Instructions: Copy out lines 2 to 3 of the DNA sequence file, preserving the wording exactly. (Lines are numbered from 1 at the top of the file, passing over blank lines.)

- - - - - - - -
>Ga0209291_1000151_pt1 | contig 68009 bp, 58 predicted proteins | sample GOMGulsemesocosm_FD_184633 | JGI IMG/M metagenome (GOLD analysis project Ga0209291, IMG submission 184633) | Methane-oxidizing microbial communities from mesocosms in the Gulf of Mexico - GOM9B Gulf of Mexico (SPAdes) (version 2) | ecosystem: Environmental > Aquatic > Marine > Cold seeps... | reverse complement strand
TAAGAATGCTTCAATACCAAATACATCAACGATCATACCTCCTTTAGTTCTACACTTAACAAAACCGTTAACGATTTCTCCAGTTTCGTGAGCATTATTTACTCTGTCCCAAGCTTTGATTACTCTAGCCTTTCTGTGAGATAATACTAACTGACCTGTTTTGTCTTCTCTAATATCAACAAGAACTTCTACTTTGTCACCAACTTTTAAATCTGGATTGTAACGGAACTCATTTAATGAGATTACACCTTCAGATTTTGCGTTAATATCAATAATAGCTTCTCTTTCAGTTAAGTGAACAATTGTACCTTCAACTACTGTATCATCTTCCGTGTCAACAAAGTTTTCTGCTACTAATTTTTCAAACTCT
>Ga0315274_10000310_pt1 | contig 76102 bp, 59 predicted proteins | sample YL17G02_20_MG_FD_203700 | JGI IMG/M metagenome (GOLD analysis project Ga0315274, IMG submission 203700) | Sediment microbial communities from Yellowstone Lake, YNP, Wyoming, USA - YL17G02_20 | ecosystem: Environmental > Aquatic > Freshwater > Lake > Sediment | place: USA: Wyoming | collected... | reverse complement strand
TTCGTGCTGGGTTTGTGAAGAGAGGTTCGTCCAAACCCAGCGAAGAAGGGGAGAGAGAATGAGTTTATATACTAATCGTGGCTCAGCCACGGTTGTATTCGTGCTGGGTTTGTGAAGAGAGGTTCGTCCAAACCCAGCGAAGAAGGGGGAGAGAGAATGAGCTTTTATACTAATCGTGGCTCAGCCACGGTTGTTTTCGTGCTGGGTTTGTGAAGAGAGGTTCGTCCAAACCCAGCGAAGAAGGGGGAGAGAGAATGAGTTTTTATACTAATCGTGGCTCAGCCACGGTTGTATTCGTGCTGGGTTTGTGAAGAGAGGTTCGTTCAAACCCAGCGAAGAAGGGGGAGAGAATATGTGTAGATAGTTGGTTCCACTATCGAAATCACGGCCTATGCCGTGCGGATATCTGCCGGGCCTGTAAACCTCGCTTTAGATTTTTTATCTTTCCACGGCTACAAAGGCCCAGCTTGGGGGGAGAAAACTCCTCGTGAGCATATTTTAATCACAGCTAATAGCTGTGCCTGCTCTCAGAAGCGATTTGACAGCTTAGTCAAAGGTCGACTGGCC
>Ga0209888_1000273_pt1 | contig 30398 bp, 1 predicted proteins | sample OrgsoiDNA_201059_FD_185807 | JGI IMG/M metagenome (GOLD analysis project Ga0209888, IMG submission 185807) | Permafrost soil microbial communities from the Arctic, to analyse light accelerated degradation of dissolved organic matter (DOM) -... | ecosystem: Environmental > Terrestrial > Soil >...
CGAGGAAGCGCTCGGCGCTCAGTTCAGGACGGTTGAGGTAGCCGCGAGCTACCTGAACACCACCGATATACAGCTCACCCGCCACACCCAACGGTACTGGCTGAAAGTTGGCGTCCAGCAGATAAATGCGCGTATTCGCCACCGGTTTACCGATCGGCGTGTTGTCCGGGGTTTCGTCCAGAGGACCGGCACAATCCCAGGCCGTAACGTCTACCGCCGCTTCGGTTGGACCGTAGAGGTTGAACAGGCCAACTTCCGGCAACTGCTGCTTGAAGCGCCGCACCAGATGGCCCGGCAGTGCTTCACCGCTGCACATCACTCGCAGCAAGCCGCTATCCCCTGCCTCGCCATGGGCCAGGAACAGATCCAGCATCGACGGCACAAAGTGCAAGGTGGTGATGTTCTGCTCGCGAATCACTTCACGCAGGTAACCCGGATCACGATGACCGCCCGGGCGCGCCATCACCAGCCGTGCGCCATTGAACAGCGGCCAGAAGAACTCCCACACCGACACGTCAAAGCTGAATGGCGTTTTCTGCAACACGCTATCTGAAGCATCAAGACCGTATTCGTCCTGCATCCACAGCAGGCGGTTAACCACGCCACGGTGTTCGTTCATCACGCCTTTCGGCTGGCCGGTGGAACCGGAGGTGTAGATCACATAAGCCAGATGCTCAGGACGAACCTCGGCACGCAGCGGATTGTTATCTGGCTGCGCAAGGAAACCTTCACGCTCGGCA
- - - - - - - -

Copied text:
TAAGAATGCTTCAATACCAAATACATCAACGATCATACCTCCTTTAGTTCTACACTTAACAAAACCGTTAACGATTTCTCCAGTTTCGTGAGCATTATTTACTCTGTCCCAAGCTTTGATTACTCTAGCCTTTCTGTGAGATAATACTAACTGACCTGTTTTGTCTTCTCTAATATCAACAAGAACTTCTACTTTGTCACCAACTTTTAAATCTGGATTGTAACGGAACTCATTTAATGAGATTACACCTTCAGATTTTGCGTTAATATCAATAATAGCTTCTCTTTCAGTTAAGTGAACAATTGTACCTTCAACTACTGTATCATCTTCCGTGTCAACAAAGTTTTCTGCTACTAATTTTTCAAACTCT
>Ga0315274_10000310_pt1 | contig 76102 bp, 59 predicted proteins | sample YL17G02_20_MG_FD_203700 | JGI IMG/M metagenome (GOLD analysis project Ga0315274, IMG submission 203700) | Sediment microbial communities from Yellowstone Lake, YNP, Wyoming, USA - YL17G02_20 | ecosystem: Environmental > Aquatic > Freshwater > Lake > Sediment | place: USA: Wyoming | collected... | reverse complement strand